Sustainability is a hot topic unlikely to go away. As a practice it takes many forms. It can refer to the diversion of waste, improved efficiency in resource uses, and ultimately is about maintaining constant and managed levels of whatever it refers to, and most especially natural resources with the intent of maintaining our global environment. These are big topics that we read about and hear about in the news, so how can we bring them down to McMaster campus level?
At the recent IT Forum, I mentioned in my opening remarks that the IT Trash to Treasure pilot, which focuses on IT waste diversion, was a great success. In no small part, the success was because of the amazing partnership between McMaster students and staff. According to Kate Whelan, our Senior Manager, Academic Sustainability Programs, our efforts resulted in more than 100 computers being collected, sanitized, refurbished, licensed and then donated to at-risk youth within the community. An excellent example of collaboration, innovation and creativity. This pilot is being extended so we can keep learning about the best way to gather and divert IT waste – in other words, you are all part of a living lab experiment! Please do continue to support this project. You can request free pick-up, or search for McMaster Facility Services and Waste on the web to learn more. Please share this with your colleagues.
In addition to tangible waste diversion projects, we are also exploring ways that our campus facilities can focus on reducing energy use by tracking information from our wireless access points as part of the Cisco Smart Building Occupancy Proof of Concept. This project has been running for almost a year, gathering occupancy data that could be utilized to better evaluate the heating and cooling needs of campus buildings. The intent of the project to date has been to evaluate the data in order to evaluate the feasibility of this approach to gathering data and its potential for operational use. This is a ‘smart’ facilities style initiative and just one of many that we hope McMaster can develop over the next few years. Other universities are also exploring these initiatives, too.
Data is at the root of most ‘Smart’ or ‘Intelligent’ city projects. In the McMaster IT Strategic Plan we refer to these as ‘digital spaces’ initiatives. You have likely heard the phrase “Data is the new oil” which refers to the value of data as a commodity or resource that can be utilized to make money. It can also help us to make ‘Smart’ decisions that can improve the way our facilities function on campus. And it is presumed that by building smarter cities and campuses, we can also improve the life of those who live and work there.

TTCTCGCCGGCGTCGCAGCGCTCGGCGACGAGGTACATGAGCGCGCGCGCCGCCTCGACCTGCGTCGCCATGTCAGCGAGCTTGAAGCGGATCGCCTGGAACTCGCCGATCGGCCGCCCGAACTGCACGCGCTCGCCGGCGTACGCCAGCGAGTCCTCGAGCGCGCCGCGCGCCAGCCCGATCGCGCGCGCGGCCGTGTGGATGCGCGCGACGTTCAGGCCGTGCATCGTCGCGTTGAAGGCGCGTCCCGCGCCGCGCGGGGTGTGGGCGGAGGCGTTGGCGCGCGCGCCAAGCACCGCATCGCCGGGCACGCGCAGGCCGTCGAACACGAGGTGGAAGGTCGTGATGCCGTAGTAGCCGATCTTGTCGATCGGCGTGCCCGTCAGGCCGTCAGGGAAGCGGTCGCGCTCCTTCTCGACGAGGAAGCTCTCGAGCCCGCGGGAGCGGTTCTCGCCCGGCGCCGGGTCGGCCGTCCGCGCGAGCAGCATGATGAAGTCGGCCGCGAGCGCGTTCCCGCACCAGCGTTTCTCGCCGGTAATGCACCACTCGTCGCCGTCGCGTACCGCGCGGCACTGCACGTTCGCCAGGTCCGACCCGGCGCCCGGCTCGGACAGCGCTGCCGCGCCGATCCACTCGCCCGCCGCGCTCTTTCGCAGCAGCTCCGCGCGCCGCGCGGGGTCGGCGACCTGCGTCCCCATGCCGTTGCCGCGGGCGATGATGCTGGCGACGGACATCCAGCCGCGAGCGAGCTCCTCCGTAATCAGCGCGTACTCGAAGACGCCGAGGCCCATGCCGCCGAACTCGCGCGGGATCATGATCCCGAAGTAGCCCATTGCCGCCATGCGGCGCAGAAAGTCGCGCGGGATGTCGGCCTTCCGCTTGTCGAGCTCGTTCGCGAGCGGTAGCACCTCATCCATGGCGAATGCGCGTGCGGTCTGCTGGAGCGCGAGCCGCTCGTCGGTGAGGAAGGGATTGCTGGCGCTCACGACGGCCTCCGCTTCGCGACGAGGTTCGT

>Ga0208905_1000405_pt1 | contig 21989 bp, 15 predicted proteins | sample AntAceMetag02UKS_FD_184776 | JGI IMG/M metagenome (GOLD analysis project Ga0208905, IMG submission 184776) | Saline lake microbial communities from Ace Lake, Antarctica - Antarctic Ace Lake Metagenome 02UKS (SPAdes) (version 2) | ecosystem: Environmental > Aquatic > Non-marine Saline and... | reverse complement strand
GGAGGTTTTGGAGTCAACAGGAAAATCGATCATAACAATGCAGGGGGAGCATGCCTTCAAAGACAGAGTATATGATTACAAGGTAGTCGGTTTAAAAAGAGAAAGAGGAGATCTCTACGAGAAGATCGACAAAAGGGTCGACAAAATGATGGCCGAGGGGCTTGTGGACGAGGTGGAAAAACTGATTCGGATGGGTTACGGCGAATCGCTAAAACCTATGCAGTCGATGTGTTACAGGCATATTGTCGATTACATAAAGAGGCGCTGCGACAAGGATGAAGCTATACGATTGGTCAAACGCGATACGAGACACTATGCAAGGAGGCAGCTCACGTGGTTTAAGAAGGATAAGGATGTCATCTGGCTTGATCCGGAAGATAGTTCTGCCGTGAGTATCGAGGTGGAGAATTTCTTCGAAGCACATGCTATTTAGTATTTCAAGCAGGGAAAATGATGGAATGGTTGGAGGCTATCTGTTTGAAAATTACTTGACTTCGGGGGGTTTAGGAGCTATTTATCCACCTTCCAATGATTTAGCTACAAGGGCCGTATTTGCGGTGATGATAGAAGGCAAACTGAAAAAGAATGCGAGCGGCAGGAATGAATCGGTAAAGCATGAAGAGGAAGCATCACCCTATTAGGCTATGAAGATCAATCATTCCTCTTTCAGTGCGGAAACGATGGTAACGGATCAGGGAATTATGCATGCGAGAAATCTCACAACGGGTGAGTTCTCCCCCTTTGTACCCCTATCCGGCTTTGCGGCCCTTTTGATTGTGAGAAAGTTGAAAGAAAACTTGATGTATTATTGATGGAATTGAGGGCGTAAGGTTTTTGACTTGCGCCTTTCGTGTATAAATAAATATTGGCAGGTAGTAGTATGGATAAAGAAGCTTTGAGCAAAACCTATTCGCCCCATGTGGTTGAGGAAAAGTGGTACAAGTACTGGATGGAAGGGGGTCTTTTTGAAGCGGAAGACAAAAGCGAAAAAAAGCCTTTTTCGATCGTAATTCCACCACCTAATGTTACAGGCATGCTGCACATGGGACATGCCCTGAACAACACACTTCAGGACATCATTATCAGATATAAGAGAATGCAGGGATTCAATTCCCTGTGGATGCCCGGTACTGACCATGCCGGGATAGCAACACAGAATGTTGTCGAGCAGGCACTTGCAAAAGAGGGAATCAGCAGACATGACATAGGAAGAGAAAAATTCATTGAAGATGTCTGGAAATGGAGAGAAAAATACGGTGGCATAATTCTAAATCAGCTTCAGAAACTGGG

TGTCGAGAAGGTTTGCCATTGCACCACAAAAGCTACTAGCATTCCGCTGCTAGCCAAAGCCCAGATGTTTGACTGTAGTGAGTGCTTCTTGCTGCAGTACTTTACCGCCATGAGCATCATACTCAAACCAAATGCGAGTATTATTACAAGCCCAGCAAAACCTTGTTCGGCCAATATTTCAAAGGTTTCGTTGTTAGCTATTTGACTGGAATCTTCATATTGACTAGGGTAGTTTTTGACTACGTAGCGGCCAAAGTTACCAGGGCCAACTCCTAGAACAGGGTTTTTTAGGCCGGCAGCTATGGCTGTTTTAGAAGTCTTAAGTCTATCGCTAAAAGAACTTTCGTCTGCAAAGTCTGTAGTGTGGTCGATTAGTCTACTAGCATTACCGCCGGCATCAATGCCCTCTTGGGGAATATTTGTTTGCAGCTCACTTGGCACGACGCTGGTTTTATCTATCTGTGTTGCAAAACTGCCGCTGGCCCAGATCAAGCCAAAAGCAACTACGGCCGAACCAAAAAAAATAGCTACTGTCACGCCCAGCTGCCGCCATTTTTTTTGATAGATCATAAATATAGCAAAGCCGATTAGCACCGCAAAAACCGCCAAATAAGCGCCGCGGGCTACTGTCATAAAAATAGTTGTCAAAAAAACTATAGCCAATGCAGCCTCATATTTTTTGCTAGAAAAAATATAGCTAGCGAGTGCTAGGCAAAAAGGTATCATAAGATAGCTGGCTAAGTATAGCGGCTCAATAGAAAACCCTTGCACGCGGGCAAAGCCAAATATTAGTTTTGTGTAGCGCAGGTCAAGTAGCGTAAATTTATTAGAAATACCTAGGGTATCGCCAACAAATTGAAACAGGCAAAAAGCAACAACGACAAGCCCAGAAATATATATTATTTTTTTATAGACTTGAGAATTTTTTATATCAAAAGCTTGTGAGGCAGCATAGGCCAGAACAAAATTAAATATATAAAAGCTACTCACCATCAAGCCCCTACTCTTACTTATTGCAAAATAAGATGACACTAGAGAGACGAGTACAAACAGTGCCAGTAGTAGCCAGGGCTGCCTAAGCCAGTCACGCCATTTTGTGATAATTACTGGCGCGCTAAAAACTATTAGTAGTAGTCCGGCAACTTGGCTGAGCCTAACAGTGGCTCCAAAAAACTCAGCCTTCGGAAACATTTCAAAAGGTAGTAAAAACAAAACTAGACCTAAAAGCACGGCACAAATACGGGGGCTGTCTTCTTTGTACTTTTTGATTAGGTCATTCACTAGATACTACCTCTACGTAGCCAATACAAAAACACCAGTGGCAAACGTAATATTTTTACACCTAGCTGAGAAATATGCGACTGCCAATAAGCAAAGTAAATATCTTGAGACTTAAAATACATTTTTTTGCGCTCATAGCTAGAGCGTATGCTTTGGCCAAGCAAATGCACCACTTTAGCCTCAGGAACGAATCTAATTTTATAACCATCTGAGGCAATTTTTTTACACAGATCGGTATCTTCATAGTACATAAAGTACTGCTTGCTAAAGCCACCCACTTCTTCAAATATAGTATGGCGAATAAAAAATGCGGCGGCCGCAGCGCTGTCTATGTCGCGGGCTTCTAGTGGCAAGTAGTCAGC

In a similar light, and in partnership with our partners in Facilities, we are about to launch an initiative that will explore the design and building systems for the new Degroote School of Business building in order for us to begin outlining a ‘Smart Campus’ strategy which could include standards for systems and technology for all new or renovated buildings. This is a long game, so we aren’t yet sure how it will pan out, however it is an important first step.
The City of Hamilton is also on a Smart City journey. They recently hired a Chief Digital Officer, Cyrus Tehrani, to accelerate their approach. I met Cyrus last fall when he was still working with St. Joseph’s as their Director of Digital Solutions – and he is a Mac grad! We are discussing ways we can work with the City of Hamilton to create an ecosystem that will benefit the campus and the city and we are in the early stages of planning an on campus event this spring where we can highlight various projects that are taking place throughout the municipality and campus related to this theme. Stay tuned for more information on that idea.
You may have recently read that Hamilton was named one of the seven Top Intelligent Communities of the Year (ICF ). McMaster contributed to the application that made that possible and it signals the importance of our broad municipal partnerships. This means that the ICF committee will be coming to Hamilton for a closer look at what we are doing, which in turn may spur more sustainable and ‘smart’ activities in this area. There are already a number of McMaster research projects that have affiliations with the City – most notably through the CityLab innovation hub. I anticipate that as we explore new innovations in network technology and continue to think about how we can leverage energy efficiency and improved building standards, we will see more opportunities for integrative approaches like this.
That’s how I see IT this week – have a great start to the month of March!